So for example — this year the councilperson for district 5, McArthur Wright, will remain Mayor. In 2024 the councilperson for district 1, Steve Bilderain, the current Mayor Pro Tem, will become Mayor. Then in 2025 the councilperson for district 2, currently Joel Klink, will become Mayor, and so on.
Luckino advised that if the Council favored a mayor elected at-large by the entire city, this could take two forms. The first is a strong mayor system, where “the strong mayor is like a city manager,” like the cities of Los Angeles or San Diego. Changing to a strong mayor system, elected at-large by the entire City, would require a change in the City charter, likely by ballot measure.
The second at-large mayor scheme is where the mayor is elected city-wide, but lacks city manager powers. This approach is permissible but requires an expensive demographic analysis to prove fairness: “They actually have started doing some elected mayor cities and it has been hasn't been challenged. So yeah, so it's possible.”
There was only a single public comment on this item, by local hotel owner Veno Nathraj, who favored a separate, at-large mayoral election scheme.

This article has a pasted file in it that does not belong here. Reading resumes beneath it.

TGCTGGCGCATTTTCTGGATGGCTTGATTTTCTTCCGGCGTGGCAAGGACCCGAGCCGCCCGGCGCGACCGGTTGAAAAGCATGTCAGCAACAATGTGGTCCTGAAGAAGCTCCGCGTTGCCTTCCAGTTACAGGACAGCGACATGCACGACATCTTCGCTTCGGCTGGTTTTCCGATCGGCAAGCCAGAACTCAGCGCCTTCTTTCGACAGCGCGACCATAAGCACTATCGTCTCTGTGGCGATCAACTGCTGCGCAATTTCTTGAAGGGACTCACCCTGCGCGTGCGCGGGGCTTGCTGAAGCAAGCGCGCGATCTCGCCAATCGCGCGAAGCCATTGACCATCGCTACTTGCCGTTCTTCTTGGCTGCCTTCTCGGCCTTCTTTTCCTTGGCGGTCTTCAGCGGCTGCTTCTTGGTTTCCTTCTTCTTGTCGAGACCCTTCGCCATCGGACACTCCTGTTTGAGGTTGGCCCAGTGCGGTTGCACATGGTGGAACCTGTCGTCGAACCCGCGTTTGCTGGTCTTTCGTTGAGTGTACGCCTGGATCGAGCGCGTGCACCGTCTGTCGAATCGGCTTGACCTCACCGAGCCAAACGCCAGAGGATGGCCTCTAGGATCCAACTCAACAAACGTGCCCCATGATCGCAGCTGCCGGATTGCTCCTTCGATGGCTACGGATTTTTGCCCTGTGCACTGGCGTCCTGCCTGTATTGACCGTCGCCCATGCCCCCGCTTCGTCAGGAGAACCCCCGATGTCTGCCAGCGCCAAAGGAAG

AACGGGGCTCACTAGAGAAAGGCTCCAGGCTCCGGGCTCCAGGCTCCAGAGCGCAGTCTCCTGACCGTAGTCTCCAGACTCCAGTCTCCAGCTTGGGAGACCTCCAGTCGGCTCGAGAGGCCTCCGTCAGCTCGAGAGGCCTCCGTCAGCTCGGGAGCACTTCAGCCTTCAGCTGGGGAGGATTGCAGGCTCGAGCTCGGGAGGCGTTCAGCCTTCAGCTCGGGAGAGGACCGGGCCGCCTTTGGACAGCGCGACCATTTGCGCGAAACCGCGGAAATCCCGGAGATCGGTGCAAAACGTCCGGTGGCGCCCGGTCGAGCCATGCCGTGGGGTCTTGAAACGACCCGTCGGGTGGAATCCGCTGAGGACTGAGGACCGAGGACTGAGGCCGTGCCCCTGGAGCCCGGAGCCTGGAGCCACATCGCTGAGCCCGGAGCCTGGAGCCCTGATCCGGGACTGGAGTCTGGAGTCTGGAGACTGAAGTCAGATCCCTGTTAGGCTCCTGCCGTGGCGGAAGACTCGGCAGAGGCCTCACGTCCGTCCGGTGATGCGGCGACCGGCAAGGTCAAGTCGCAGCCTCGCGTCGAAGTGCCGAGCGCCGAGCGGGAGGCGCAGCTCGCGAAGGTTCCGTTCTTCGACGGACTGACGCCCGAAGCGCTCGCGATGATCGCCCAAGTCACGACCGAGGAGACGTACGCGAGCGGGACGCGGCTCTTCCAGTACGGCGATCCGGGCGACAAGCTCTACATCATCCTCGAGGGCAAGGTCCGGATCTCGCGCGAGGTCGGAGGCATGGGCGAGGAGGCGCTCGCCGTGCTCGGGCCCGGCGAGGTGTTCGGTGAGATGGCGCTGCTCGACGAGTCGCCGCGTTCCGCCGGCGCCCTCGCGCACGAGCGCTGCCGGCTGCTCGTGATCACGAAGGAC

Confronted with the likely difficulty and expense of a radical overhaul of the Mayor position, in the end, the Council favored Scott’s simple rotation proposal.
It’s notable here that the terms for Council districts 1 and 2 run only through 2024. This means that with this change, the 2025 City Mayor position, filled by the councilperson representing District 2, will effectively be on the 2024 ballot.
#16. Preliminary 2-Year Project Phoenix Funds Budget FY 2023-24 & 2024-25
Finance Director Abigail Hernandez presented an overview of the preliminary Project Phoenix budget for 2023-2024 and 2024-2025 fiscal years. No approval or vote was required for this preliminary report.
Project Phoenix is mostly completed but there remain significant funds still unspent — including $2.06M for the project’s dedicated package treatment (i.e. wastewater treatment) plant, and a pitifully tiny $15K sum for public art:
Councilmember Daniel Mintz abstained from this item owing to a conflict of interest with Project Phoenix.
#17. Presentation of the Preliminary Two-Year Special Funds Budget for Fiscal Year 2023-24 & 2024-25